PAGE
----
Hernando Cortes was an explorer and a conqueror. He was part of a group of men who came to the New World seeking their fortune. He was responsible for the conquest of the Aztecs and also an important discovery. He probably didn’t realize at the time that the small cacao bean could mean wealth and fame.
Cortes was born in 1485 and died in 1547. At 19 years old, he sailed for the New World. In 1511, he moved to Cuba and became the secretary to Diego Velaquez and later, owned a ranch there. Soon, he led expeditions to the mainland and conquered Montezuma and the Aztecs in 1519. One of the treasures he found was not gold or silver, it was chocolate.
When Cortes came to the Aztec people, they mistakenly thought he was a god. It was prophesied that the god Quetzalcoatl would be reincarnated in 1519, freeing the Aztecs from having to perform human sacrifices to guarantee that the sun would continue to rise.
Cortes was treated like a god, and offered a drink called Xocolatl. Cortes proceeded to take over the kingdom, receiving vast stores of cacao beans. These beans were used as currency as well as making a drink.
Cortes returned to Spain with the beans and equipment for making Xoclatl for Charles V. Columbus had introduced the drink earlier but it was not well received, probably because it was strong and bitter. When sugar began to be added, as well as spices like vanilla and cinnamon, the drink became quite popular. The taxes on it were high, so only the rich could afford to drink it.
Seeing the value of the cacao beans, Cortes started plantations in Mexico, Trinidad, Java, Haiti, and other places in the Caribbean. The Spanish dominated the cocoa industry for many years. Because this was highly profitable, the Spanish kept the details of processing the cocoa private. The work was done by monks, who guarded their secret, until 1580, when a chocolate production plant was built in Spain.
Columbus was actually the first to discover chocolate and brought it back to Europe, but Cortes was instrumental in its development into a better tasting beverage, and also actively cultivated the plants.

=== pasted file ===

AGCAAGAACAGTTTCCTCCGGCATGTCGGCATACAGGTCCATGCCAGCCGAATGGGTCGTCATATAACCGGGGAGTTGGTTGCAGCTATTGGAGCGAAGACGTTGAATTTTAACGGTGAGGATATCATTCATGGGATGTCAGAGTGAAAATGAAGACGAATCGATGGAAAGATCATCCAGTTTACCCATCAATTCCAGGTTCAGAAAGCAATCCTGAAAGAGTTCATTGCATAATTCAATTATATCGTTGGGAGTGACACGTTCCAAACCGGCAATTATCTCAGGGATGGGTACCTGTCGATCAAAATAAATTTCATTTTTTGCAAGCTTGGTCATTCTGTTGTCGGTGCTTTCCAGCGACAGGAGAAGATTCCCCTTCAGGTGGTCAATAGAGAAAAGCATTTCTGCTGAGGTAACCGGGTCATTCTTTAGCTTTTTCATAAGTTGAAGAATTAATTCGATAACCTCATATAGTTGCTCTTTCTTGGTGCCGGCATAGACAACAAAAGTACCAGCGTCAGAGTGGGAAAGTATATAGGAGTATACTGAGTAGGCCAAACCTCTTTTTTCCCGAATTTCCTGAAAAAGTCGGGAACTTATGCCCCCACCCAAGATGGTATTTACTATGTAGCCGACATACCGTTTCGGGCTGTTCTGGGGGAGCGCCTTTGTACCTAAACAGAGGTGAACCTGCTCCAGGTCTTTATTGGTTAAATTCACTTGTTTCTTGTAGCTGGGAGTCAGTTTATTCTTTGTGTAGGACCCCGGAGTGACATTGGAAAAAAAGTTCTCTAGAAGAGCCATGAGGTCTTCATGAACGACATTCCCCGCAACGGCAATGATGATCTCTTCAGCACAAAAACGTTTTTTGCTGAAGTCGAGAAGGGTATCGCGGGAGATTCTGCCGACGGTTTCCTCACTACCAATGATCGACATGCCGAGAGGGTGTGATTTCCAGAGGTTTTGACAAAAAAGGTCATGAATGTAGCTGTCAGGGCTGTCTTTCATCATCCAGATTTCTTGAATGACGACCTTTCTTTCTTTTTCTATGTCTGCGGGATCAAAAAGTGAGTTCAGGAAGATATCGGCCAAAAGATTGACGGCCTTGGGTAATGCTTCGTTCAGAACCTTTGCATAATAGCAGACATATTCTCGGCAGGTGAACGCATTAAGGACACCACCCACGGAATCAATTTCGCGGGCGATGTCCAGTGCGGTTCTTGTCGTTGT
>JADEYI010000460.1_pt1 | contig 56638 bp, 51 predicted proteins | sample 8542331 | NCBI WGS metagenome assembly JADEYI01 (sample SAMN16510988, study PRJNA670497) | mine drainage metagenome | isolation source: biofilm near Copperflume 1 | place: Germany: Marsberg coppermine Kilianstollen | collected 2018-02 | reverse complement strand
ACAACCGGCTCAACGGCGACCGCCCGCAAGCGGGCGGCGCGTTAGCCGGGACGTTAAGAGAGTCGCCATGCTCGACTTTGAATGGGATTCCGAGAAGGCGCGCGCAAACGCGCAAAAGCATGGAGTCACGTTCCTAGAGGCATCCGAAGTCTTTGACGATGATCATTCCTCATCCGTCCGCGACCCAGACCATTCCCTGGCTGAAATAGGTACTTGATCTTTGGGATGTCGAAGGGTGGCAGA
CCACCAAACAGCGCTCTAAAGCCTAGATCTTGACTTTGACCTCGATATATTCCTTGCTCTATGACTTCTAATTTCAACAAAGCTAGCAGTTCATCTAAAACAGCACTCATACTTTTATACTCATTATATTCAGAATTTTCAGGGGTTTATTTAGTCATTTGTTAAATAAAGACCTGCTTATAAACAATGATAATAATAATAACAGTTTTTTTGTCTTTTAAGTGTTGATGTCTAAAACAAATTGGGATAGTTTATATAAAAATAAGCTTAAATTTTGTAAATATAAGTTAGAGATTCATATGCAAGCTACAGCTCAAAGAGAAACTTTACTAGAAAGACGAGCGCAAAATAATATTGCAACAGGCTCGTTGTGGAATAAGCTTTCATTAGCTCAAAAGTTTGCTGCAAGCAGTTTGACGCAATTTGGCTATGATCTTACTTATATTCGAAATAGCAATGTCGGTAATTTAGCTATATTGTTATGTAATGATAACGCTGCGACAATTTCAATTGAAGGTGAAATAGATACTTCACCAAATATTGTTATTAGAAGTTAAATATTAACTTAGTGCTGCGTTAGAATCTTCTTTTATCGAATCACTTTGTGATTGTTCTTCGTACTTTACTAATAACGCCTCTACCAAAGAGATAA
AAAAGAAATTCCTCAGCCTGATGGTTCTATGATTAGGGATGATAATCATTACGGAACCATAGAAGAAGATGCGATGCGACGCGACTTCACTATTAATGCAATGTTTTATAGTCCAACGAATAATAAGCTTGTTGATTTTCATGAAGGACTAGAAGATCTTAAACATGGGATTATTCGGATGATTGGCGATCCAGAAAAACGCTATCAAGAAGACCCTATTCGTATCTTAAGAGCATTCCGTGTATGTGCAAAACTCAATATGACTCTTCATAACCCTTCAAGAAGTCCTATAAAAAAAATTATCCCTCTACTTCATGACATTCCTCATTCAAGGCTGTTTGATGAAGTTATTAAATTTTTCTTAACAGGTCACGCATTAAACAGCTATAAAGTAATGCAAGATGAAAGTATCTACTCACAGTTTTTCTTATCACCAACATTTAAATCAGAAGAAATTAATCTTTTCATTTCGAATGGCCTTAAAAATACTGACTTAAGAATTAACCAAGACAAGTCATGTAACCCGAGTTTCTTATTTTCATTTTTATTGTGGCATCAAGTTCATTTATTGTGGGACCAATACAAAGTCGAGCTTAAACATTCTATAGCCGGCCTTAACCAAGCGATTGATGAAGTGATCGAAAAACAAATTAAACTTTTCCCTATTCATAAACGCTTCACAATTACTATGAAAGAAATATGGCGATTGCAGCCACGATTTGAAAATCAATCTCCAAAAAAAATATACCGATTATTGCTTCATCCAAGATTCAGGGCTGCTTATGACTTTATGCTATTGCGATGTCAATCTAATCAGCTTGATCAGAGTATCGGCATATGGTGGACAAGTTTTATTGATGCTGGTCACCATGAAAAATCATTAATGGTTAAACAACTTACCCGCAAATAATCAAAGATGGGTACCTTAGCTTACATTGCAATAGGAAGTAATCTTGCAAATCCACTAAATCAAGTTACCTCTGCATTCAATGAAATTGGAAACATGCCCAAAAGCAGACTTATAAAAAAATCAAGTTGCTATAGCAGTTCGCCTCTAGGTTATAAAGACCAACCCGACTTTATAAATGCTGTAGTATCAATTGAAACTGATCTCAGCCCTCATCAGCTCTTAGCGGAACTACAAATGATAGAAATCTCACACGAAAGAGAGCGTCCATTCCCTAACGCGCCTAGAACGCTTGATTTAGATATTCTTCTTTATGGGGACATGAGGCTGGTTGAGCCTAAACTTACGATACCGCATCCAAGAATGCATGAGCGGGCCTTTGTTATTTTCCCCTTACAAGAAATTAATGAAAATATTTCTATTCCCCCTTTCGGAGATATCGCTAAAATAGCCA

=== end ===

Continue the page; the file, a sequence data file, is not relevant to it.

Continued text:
Chocolate became popular with the wealthy of Europe. In 1659, King Louis XIV gave David Chaillou the exclusive right to sell chocolate in Paris, which he did so for 30 years.
The elite of society quickly became enamored with this sweet treat and it became fashionable to eat it. In 1657 the first chocolate house in England was opened. It was called The Coffee Mill and Tobacco Roll, and the chocolate drink they offered was very expensive. By 1674, chocolate was beginning to be used as an ingredient in pastry recipes.
Dutchman Conrad J. van Houten made a press that made cocoa powder in 1929. He called this process “Dutching.” This invention, in turn, lead to the creation of the first chocolate bar. It was made in 1847 by Joseph Fry. In 1861, Richard Cadbury designed and produced the first Valentine’s Day box that was shaped like a heart.
After Henri Nestle, a German confectioner, used powdered milk to make infant formula, Daniel Peters began using powdered milk to create the first milk chocolate bar.
Now chocolate is enjoyed the world over. It is now molded into hundreds of shapes, for many occasions. There are thousands of chocolate treats, even whole cookbooks devoted to chocolate.
Cortes knew the value of selling chocolate, but probably never dreamed it would be a phenomenon like it is today.